If pressed about the affordances of print technologies, digital evangelists will often reference the ability to mark-up texts. It is not easy to discount or dismiss the flexibility and versatility of pencils and pens as ordinary writing instruments. Although these instruments are no more natural to learn and use than a keyboard or mouse (see Baron), they lend themselves well to certain discursive practices that are essential to careful reading and reflection. For example, with a pen or pencil, users are not constrained by the coordinates or characteristics of a page or by a predetermined set of symbol choices. One can mark in any direction or orientation, and in an infinite number of ways. As a result, people can develop highly personal methods of textual annotation. Consider our own idiosyncratic approaches: One of us likes to place the capital letter Q next to paragraphs containing key questions or theses, draw boxes around first-level headings, and write notes lengthwise in the gutter area; the other prefers to summarize key points at the top and bottom of pages, reinforce the cuing devices of authors, and note authorial connections in the margins. For us, and numerous other readers in educational settings, such practices constitute a key component of interpretive engagement, knowledge acquisition, and invention.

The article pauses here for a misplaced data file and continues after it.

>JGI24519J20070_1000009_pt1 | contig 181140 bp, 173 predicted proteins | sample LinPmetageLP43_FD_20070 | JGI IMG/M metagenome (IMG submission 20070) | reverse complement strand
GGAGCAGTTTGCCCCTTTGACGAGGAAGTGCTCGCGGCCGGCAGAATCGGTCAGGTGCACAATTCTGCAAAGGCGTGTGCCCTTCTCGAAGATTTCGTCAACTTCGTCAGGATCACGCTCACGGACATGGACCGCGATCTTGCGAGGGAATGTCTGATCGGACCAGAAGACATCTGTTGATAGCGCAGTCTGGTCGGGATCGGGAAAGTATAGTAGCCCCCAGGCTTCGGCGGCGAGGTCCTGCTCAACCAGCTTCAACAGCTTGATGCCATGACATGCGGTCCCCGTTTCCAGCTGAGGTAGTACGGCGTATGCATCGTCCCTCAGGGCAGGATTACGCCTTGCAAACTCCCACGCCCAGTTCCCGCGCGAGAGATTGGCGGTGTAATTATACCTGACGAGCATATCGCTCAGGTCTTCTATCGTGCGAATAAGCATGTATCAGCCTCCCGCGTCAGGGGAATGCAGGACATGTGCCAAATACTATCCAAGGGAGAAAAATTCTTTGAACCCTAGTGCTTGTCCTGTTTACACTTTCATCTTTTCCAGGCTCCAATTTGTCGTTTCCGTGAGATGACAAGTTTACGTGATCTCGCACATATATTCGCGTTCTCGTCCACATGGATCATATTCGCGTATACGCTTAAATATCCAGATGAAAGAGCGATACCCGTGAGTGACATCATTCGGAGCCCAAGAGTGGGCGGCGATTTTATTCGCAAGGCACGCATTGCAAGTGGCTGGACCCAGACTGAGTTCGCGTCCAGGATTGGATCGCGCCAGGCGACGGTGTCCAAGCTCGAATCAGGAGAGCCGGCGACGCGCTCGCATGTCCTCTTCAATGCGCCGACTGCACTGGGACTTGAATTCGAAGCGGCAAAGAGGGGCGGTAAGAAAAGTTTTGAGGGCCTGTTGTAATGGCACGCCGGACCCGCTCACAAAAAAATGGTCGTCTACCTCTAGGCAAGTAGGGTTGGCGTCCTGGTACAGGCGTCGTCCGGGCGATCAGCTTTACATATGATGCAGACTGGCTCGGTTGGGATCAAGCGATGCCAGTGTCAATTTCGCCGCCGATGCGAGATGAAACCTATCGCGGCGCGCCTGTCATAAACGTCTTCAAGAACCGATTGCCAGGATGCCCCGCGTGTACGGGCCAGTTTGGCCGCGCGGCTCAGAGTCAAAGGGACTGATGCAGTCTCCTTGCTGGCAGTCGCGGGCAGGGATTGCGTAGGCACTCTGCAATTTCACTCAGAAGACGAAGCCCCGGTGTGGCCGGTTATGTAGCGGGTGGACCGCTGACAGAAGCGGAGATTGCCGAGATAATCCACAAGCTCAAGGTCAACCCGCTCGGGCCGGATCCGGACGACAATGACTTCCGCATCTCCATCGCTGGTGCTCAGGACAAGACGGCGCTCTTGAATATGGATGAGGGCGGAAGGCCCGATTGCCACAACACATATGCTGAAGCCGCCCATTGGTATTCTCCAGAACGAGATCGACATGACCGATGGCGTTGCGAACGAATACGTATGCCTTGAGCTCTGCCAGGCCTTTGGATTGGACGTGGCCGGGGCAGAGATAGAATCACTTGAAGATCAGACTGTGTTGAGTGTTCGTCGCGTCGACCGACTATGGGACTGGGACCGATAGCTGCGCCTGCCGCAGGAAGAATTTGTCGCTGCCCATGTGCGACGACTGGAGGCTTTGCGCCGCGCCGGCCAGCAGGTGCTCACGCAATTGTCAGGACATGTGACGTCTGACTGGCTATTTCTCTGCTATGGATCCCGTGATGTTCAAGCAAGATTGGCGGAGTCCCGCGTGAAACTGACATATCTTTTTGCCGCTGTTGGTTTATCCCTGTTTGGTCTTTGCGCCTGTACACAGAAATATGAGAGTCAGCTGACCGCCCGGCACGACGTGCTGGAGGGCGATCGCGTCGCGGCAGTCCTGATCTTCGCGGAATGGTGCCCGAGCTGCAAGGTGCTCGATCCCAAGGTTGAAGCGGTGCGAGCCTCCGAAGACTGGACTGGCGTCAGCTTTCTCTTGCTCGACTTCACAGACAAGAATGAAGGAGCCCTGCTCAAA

The advent of computer-based hypertext encouraged readers to extend their roles by making navigational choices and rewriting original content, but these expansive capabilities did not remove the fundamental need to annotate texts. As is often the case with literacy technologies, new developments exhibit the features of both evolutionary and revolutionary change, simultaneously accommodating and resisting status-quo approaches to textual consumption and production. Although hypertext enabled new and hybrid forms of annotation, there has also been an understandable impulse to investigate online support structures for certain modes and practices from offline contexts. Two areas in composition bear out this claim: electronic grading and peer review. From the outset, teachers interested in these areas have been sensitive to issues of textual markup, routinely considering whether, or to what extent, computers can incorporate traditional grading and editing symbols and permit in-line and marginal comments. In his annotated bibliography of composition software developed in the 1980s, Strickland listed five “representative” programs that “allow comment after critical reading” (29). Teachers of a certain generation may recall their titles: Comment, Daedalus, MarkUp, Prep Editor, Respond, Seen. Programmed by academic faculty as well as commercial software firms, such environments did not work to jettison old approaches for new ones. Instead, they reinscribed particular theories and practices that were considered to be effective and professionally responsible. The user interfaces displayed features with new possibilities, but the programmers did not (and could not, really) operate in a pedagogical vacuum.